In my coaching practice, many leaders tell me that there isn't enough time to reset and think. In fact, many executives want to refocus on creative endeavors, learn, or focus on strategy outside of day-to-day deliverables. So as a result, they feel frustrated without adequate resources or deep bench strength.
It is typically assumed that delegation is the only way to add more time for these types of opportunities. In many cases, though, there just isn't anyone to whom you can delegate because there might not be anyone available to help. It is typically assumed that delegation is the only way to add more time for these types of opportunities.
Here are some other options to get the work done.
1. Try a power sprint.
Sometimes even with the best planning, there are times when a quick deadline is inevitable. In that case, think about powering through the work until it is finished, which allows room later for the creative or strategic work.
One senior advertising executive I worked with decided to power sprint through the work by spending time alone out of the office at night with her email and phone shut off until the work was finished. In some instances, she unfortunately had to stay up later than usual until the work was accomplished.
2. Ask which projects need to be prioritized, and work on just those.
It is important to remember that all projects don't need to be finished. Executives can falsely assume that the extra work and late nights will pay off in the future.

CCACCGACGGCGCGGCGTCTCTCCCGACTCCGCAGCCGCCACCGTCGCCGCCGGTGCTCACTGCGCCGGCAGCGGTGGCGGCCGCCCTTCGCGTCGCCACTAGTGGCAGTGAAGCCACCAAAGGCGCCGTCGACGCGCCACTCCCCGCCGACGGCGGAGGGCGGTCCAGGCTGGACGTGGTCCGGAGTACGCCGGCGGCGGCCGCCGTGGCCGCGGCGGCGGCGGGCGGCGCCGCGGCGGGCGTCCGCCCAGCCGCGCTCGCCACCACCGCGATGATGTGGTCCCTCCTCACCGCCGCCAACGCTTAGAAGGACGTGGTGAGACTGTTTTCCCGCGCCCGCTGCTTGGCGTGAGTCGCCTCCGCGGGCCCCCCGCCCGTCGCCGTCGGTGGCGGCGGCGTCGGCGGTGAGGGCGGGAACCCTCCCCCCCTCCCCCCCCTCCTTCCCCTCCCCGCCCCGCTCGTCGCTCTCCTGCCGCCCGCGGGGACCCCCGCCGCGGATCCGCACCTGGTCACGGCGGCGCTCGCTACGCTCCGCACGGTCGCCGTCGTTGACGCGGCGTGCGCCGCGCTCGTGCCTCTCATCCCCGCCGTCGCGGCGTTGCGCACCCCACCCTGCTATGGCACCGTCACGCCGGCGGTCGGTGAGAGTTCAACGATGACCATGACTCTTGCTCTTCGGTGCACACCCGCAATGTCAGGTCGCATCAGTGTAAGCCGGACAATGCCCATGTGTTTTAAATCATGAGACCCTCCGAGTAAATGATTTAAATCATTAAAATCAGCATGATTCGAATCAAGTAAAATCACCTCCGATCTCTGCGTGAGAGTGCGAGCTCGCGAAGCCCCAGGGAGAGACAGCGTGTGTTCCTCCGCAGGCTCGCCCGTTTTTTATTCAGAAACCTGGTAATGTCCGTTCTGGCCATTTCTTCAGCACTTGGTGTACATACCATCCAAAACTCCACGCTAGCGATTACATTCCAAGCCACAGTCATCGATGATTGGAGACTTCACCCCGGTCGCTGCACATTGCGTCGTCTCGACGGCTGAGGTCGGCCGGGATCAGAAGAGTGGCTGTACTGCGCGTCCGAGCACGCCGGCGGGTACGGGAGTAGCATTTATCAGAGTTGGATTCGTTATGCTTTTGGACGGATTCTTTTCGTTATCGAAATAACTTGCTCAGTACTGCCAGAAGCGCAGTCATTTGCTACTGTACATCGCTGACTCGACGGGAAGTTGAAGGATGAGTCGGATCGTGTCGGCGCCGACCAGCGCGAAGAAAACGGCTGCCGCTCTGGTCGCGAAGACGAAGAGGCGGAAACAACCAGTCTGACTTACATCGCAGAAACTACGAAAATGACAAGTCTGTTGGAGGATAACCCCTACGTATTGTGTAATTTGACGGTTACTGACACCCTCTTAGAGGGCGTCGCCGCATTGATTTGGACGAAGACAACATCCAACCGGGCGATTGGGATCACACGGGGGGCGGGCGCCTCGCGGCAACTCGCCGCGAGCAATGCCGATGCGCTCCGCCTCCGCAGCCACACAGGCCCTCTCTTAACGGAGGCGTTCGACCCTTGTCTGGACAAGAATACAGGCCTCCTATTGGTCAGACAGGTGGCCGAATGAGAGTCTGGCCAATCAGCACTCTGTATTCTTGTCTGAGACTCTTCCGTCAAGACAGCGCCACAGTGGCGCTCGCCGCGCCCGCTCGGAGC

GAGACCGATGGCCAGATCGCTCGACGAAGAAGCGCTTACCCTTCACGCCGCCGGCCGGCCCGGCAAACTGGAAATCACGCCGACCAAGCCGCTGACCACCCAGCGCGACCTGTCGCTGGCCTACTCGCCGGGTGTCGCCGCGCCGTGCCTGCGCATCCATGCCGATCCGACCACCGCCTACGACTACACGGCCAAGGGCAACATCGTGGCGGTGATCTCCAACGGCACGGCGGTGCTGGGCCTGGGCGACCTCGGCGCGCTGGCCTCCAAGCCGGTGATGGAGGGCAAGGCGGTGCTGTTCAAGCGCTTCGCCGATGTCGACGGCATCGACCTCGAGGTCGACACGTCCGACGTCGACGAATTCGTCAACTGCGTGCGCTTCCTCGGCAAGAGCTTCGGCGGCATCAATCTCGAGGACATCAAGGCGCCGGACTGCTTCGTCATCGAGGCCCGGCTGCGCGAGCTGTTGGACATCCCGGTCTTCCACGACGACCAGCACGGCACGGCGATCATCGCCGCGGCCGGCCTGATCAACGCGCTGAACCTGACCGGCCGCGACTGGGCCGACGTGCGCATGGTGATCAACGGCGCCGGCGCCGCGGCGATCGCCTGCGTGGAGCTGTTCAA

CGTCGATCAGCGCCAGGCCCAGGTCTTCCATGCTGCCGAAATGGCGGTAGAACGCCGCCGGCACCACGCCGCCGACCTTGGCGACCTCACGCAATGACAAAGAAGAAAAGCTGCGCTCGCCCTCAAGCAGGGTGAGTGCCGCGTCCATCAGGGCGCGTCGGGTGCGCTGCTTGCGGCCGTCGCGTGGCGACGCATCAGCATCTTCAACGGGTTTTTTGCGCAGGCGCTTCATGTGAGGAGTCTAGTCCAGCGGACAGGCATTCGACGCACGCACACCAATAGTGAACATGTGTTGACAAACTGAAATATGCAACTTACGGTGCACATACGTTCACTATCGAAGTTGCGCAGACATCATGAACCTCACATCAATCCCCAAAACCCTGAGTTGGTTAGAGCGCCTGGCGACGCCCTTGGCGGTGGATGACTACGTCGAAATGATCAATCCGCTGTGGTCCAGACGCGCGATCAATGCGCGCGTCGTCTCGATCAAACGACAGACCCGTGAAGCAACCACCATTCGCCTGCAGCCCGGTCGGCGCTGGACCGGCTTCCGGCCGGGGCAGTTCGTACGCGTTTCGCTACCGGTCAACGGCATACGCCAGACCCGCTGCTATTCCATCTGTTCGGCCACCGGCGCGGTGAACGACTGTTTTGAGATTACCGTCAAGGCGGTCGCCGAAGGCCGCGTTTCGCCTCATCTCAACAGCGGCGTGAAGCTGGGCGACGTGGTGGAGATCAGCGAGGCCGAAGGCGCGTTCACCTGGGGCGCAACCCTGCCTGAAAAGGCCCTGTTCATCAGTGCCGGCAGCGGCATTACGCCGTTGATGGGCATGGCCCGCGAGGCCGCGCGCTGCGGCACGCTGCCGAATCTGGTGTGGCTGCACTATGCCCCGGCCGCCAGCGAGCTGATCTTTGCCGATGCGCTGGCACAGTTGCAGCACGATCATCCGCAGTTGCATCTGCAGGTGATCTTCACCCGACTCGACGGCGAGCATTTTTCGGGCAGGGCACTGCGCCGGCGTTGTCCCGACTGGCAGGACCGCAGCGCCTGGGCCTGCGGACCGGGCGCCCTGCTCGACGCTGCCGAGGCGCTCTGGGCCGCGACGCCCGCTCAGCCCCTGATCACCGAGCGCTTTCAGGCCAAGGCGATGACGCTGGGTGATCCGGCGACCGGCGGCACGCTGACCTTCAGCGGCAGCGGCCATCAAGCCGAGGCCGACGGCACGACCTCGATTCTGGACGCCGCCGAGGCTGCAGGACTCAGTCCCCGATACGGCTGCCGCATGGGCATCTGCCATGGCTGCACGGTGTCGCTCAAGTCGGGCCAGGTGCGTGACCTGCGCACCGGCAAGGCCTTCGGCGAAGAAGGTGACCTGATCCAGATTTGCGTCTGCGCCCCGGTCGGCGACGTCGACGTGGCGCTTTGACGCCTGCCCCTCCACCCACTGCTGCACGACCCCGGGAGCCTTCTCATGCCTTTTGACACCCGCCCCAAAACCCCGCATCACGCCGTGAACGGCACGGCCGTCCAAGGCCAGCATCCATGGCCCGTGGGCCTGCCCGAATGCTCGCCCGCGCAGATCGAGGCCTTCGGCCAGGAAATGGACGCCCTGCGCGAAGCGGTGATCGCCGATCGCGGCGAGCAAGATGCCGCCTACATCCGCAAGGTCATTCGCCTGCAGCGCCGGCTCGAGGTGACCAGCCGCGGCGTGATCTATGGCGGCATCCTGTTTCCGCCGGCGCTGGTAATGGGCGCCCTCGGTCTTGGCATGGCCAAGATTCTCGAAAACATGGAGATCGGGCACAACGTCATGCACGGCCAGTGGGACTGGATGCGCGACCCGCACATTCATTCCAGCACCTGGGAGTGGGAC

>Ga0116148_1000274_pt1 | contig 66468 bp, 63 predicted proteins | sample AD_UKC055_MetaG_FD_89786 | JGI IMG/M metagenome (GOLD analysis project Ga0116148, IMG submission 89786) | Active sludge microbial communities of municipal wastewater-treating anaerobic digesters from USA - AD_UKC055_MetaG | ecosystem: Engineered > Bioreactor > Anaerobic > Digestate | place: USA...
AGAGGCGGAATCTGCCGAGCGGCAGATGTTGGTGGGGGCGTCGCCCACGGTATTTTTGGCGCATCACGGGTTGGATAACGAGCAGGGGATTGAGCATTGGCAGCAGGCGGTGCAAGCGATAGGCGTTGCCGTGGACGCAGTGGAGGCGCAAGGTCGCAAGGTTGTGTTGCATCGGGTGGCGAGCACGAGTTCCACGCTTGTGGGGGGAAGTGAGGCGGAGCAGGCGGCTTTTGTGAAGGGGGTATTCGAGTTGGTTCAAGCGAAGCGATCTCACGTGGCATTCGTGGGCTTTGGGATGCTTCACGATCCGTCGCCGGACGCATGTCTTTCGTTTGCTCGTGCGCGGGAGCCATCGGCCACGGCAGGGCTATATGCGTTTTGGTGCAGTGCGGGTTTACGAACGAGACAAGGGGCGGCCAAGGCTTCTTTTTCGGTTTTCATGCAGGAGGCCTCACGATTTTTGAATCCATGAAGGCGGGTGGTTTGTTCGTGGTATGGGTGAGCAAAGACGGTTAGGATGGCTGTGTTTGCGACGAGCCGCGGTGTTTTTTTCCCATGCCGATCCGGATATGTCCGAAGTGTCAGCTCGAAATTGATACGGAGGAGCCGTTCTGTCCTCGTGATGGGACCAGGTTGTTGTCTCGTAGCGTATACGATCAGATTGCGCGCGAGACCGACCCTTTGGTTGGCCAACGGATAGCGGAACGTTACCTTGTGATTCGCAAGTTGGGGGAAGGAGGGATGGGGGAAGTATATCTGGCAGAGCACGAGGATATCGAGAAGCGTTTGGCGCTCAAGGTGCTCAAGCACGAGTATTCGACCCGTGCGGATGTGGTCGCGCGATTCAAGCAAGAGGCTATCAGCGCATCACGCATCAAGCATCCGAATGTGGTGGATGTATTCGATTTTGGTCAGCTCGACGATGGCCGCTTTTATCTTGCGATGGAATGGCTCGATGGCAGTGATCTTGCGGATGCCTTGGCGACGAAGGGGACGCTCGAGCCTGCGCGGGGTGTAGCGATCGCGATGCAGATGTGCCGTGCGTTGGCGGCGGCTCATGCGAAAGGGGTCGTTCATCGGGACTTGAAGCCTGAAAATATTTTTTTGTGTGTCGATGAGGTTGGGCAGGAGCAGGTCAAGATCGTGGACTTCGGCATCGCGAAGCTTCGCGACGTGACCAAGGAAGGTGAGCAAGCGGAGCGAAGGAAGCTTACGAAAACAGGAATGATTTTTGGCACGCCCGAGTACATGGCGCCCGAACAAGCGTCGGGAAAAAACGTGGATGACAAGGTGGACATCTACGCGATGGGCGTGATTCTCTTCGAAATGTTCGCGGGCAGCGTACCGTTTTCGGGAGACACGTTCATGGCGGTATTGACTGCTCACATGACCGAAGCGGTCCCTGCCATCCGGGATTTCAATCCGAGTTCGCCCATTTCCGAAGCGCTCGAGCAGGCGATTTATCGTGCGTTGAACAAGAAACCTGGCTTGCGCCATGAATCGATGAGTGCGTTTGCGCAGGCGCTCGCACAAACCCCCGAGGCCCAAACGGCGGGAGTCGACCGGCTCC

I coached an executive on this very idea. She would sit down with her manager for her weekly status meeting and would leave frustrated and overwhelmed because her manager would brainstorm and share an enormous list of projects and ideas for the department.
She assumed that everything he talked about was a project with deliverables and a deadline. We worked on a new strategy where she asked probing questions such as "Which project should I start first?" She gleaned which projects were priorities and others that were just a brainstorming idea or a nice to have option for the department.
Armed with set of questions, she was able to leave a meeting with her manager much more energized to only work on key and meaningful projects.
3. Know that sometimes the minimal amount of work is all you need.
Over the years, leaders have been focused and trained to over deliver on client work. But in today's environment it can sometimes be more important to be agile in a quickly changing environment.
For example, one sales executive I coached wanted to find a solution to ever-changing revisions for her client deliverables. The landscape and competition were changing drastically, and she needed a means of quickly delivering to the client on a daily basis. She figured that a document with hundreds of pages that worked in the past wasn't going to be feasible in this new environment.
To continue creating a sense of confidence with the client, she would deliver the minimum level of data. This meant refining the presentation down to twenty-five to fifty pages while still making sure to demonstrate strategy viability. With this method, she was able to deliver without a team while continuing to demonstrate to the client the value and keeping up with the ever-changing environment. This strategy gave her the time and balance to also work on her key projects.
Leaders today have more and more pressure to deliver results while balancing learning and working on interesting projects. Unfortunately in many cases, there are limited resources to lean on for help By creatively assessing the landscape, there are many other options to consider to get the work done while managing priority projects.